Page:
The Vedas and the Upanishads

Part I of Bina Gupta’s An Introduction to Indian Philosophy is titled “The Foundations”, and it has chapters on the Vedas and the Upanishads. The main feeling I had when reading these chapters was that I was doing something illicit. The more I felt this, the more I understood why Indian philosophy is not taught more widely in American colleges.

Gupta in the book doesn’t address the elephant in the room: How can a philosophy which supposedly has its foundations in the Vedas and the Upanishads be taught in a public space in a secular society? 

This leads to the feeling of illicitness, as if the proponent of Indian philosophy in academia is trying to sneak in something through the back door. This much we know: the Enlightenment values which are the basis of public discourse in America involve rendering religion and spirituality private. This we also know: this conception of the public domain has lead to deep quarrels about the role of religion in the public domain. Given this context, how can one read about the Vedas without feeling that a) the Enlightenment values are under attack, and b) the Christian theologians are getting the short end of the stick, since they are being asked, as theologians, to leave the public domain only to give minority “theologians” a voice?

One response is to say: the Vedas and the Upanishads are not at all like the Bible, and so neither (a) nor (b) is happening. Here is a typical instance from Gupta:

The Vedas are “apauruseya,” i.e., “not created by a human being”; they are eternal, authorless, without any beginning, which should not be taken to mean that the “srutis” were “revelations”, as many Indian and Western writers claim. Such a translation hides a deep prejudice deriving from the Judaic-Christian tradition, i.e., it attempts to understand the Vedic worldview with concepts appropriate to the Judaic-Christian tradition. The Vedas are not God’s word; at no time did God interrupt the course of history to reveal the Vedas. The sacred, even infallible, status of this literature is not due to its revealed character…, but rather to the fact that it is the source of the Hindu culture and civilization: everything begins there, including philosophy.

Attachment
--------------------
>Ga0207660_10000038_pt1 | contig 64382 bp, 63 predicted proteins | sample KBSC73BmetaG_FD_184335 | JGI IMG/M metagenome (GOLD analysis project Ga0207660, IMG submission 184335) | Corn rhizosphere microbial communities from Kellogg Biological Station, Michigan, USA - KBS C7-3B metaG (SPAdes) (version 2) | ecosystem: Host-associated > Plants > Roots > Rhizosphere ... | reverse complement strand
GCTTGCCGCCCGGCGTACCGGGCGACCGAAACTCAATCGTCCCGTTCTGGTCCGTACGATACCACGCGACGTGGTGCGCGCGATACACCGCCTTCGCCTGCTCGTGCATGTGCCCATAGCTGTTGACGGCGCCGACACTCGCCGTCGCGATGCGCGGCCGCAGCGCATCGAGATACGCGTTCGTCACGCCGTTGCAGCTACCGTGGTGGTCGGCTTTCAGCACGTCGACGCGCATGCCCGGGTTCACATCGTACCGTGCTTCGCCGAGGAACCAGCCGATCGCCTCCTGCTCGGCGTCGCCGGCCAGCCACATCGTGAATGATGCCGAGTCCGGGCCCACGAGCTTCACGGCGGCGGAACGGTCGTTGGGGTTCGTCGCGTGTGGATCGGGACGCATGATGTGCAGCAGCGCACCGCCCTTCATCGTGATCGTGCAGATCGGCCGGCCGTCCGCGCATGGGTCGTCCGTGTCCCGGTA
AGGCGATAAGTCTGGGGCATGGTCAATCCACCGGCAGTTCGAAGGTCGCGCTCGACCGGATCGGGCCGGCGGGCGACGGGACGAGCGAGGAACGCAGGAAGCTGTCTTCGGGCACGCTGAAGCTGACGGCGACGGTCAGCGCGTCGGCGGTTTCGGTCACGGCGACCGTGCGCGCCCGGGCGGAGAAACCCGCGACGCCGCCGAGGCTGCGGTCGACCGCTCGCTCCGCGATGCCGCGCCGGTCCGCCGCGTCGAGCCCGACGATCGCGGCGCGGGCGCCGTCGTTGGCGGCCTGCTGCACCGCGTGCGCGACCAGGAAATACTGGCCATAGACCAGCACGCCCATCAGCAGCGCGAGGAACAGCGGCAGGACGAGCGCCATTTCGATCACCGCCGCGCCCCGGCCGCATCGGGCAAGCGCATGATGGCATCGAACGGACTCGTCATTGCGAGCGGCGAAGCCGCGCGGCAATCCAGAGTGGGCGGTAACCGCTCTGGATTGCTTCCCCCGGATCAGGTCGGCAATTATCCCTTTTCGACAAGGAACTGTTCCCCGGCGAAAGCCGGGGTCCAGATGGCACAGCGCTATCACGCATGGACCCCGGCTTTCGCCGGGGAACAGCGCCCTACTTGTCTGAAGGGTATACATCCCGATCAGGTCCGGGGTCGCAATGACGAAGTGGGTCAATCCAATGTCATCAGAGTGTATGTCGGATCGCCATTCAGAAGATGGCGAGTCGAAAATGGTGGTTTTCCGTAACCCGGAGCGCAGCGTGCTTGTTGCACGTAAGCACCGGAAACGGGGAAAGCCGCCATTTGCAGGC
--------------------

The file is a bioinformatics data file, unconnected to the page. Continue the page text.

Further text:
This is an important distinction, highlighting a significant difference between the Vedas and the Bible. Still, it feels like a cheat. If cars are prohibited in a town, and so people are not allowed to drive Buicks in town, it is no defense to driving a Honda that it is not a Buick.

Gupta implies that the Vedas are not a religious text at all, even though they are filled with talk of Gods and prayers to Gods. They are something else: they are the grounding text of “Hindu culture and civilization”. But here is the rub: in a secular context, such grounding is the essential feature of whether a text is seen to be analogous to religion. Given that America is not fundamentally a Hindu culture (and neither is India–that is a related but different story), in what way can a text which is fundamental to Hindu culture be discussed in the public domain?

It is amazing this question is not addressed in Gupta’s book. Neither is it addressed in most Indian philosophy books written for an American audience (including Indian-Americans like me).

A clue to why this is can be found in the Introduction. Gupta writes:

There are two kinds of position taken by my predecessors on the issue of how Indian philosophy is different from Western philosophy. One position, most prevalent in the generations of thinkers ending with Radhakrishnan as its high priest, may be articulated thus: in spite of superficial similarities, Indian and Western modes of thinking are fundamentally different, and this difference may be expressed in such binary oppositions as intellectual-intuition, discurvise/logical-spiritual, and theoretical-practical. This way of looking at the contrast is rejected by such philosophers as Matilal and Mohanty, who tend to see affinities between the Indian and Western modes of thinking, and argue that both traditions develop their own logic, epistemology, and metaphysics.

Neither Radhakrishnan nor Matilal deny Indian philosophy has both spiritual and intellectual dimensions. Their positions are defined by what they emphasize and what they are willing to put in the background.

The reason for their difference is obvious. Radhakrishnan was the Spalding Professor of Eastern Religion and Ethics at Oxford from 1936-52, and so at the time of the transition away from colonialism, when Indian self-confidence needed to see India as something different but equal to the West. Matilal held the same position at Oxford a generation later, from 1976-1991, at a time when Indians were trying to integrate into British and American societies without losing their Indian background. While Radhakrishnan was trying to “be true” to Indian philosophy within the British paradigm in India, Matilal was trying to “import” Indian philosophy into Western philosophy in Britain. This is a significant, and telling, difference.

Naturally, for Matilal and others like him, the way to make Indian philosophy accepted in the West was to have it fit into the Enlightenment model prevalent in the West. Hence the focus on Indian philosophy as analogous to Western, analytic philosophy. Unfortunately for this aim, there was a whole other way that Indian philosophy had immigrated to the West. This was starting with Vivekananda visiting Chicago in 1893, and of course the Indian swamis and spirituality during the 60s, and this approach emphasized the spiritual dimension.